Pictured above is the Federal Reserve Bank of California

After a Treasury auction from last week, student loan borrowers can expect an increase in federal loan interest rates which could result in hundreds of additional dollars in interest over the life of the loan.

There has been plenty of warning that interest rates would rise for the economy overall. The Federal Reserve, citing steady economic growth, raised benchmark short-term interest rates twice in the past six months. Since interest rates for federal student loans are reestablished every year based on market conditions, they were slated to rise.

The new student loan rates—4.45 percent for undergraduate student loans (an increase from 3.76 percent), 6 percent for grad students (up from 5.31 percent), and 7 percent for PLUS loans (a boost from 6.31 percent)—take effect on July 1 for those taking out loans for the 2017-18 school year.

It should be noted that the new interest rates apply for the life of federal loans taken out for the coming school year, but the hike does not affect fixed rate loans taken out in previous years.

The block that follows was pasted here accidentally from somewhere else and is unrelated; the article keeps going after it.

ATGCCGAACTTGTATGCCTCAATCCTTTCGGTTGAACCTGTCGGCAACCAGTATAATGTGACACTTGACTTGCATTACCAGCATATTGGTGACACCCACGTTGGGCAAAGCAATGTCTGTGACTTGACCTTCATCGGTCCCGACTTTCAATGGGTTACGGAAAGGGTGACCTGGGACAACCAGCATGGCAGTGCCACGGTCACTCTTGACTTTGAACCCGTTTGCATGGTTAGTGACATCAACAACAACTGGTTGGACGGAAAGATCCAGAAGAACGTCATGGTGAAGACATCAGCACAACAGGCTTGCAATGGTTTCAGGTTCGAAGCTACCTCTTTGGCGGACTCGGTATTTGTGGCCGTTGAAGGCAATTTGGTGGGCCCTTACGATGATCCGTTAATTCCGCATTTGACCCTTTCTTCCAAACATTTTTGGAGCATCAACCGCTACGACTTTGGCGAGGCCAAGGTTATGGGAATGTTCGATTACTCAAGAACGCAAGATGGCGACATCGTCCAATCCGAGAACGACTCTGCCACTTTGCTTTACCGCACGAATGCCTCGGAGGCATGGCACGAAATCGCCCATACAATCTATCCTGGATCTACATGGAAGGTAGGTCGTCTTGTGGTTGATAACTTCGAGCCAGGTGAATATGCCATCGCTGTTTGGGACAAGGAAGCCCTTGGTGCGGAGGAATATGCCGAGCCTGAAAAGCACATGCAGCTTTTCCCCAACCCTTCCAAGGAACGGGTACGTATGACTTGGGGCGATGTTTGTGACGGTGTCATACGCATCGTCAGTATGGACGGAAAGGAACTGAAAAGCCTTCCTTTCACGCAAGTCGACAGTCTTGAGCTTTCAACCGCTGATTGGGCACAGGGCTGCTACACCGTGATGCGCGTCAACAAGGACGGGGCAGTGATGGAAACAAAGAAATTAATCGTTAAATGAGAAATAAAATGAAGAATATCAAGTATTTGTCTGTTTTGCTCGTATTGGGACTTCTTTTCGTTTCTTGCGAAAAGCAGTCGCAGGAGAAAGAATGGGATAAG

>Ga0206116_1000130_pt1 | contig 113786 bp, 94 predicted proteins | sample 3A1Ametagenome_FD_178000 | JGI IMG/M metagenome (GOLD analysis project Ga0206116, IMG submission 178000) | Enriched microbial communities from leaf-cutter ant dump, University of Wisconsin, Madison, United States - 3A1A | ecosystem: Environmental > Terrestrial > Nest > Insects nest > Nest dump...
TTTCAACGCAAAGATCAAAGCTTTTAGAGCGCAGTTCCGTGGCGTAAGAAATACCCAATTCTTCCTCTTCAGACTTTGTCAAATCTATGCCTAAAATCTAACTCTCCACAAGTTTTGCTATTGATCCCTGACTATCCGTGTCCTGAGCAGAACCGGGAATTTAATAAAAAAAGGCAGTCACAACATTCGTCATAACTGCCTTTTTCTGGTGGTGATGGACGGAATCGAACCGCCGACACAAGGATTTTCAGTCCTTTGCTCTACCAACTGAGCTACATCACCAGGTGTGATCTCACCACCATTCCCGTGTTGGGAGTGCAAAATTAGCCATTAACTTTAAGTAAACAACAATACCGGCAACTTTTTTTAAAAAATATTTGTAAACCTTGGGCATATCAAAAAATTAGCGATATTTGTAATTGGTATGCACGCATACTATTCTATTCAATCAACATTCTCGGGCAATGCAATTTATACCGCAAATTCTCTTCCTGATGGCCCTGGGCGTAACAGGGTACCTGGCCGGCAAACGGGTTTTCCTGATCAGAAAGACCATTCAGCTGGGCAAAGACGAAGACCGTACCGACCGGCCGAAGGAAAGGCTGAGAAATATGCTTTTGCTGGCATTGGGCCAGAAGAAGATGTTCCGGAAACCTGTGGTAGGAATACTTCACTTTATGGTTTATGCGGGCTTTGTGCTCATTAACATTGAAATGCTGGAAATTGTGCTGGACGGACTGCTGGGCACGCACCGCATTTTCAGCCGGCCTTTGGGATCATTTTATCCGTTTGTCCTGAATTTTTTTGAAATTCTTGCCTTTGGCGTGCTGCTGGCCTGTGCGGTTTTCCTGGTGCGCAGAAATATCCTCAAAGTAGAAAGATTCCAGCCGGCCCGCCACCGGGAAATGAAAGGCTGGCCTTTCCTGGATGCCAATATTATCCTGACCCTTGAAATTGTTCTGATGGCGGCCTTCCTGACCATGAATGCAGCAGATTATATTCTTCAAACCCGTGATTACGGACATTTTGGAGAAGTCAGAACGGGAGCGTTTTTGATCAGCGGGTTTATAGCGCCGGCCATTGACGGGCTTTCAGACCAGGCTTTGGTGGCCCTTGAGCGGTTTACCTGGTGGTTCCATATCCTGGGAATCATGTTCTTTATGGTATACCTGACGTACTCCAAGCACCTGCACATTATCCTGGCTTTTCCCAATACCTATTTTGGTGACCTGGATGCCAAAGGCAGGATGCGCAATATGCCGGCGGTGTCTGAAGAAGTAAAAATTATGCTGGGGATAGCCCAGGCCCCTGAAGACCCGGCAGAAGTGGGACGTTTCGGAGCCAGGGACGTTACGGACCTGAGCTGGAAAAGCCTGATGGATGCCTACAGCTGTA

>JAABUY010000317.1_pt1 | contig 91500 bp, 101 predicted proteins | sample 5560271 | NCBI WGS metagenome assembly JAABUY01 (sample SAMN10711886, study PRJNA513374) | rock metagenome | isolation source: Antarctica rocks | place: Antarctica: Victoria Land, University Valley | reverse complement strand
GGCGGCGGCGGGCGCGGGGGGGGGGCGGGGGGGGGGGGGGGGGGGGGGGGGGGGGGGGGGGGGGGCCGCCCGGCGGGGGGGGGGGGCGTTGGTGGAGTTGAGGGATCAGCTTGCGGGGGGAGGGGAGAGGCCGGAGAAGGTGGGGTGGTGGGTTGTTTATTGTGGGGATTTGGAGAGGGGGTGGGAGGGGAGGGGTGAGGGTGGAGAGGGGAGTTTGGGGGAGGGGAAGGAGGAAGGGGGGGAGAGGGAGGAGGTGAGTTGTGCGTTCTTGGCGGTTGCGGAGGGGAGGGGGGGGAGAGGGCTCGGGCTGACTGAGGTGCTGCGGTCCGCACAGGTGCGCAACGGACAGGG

Lenders Still Profit from Student Loan Debt

While these new rates won’t dramatically increase the monthly payments on a loan, the additional interest could drive the average student loan bill up by hundreds of dollars over the life of a loan. For example, a borrower who takes out a loan for $5,500 will pay $220 more in interest with the new interest rate, using on a 10-year repayment plan as a benchmark.

There is also speculation that rates will continue to rise with the expectation of increased government spending alongside reduced taxes under the Trump administration.

The moves by the Department of Education and Federal Reserve follow a period of historically low interest rates. As mentioned by The Student Loan Report, federal student loan interest rates actually dropped for the 2016-2017 academic year. Despite this historical low, the indication that a rate increase was imminent could be seen as early as the end of 2016 when the Fed raised rates slightly for the first time in a while.

Image Copyright © Leo Newball, Jr.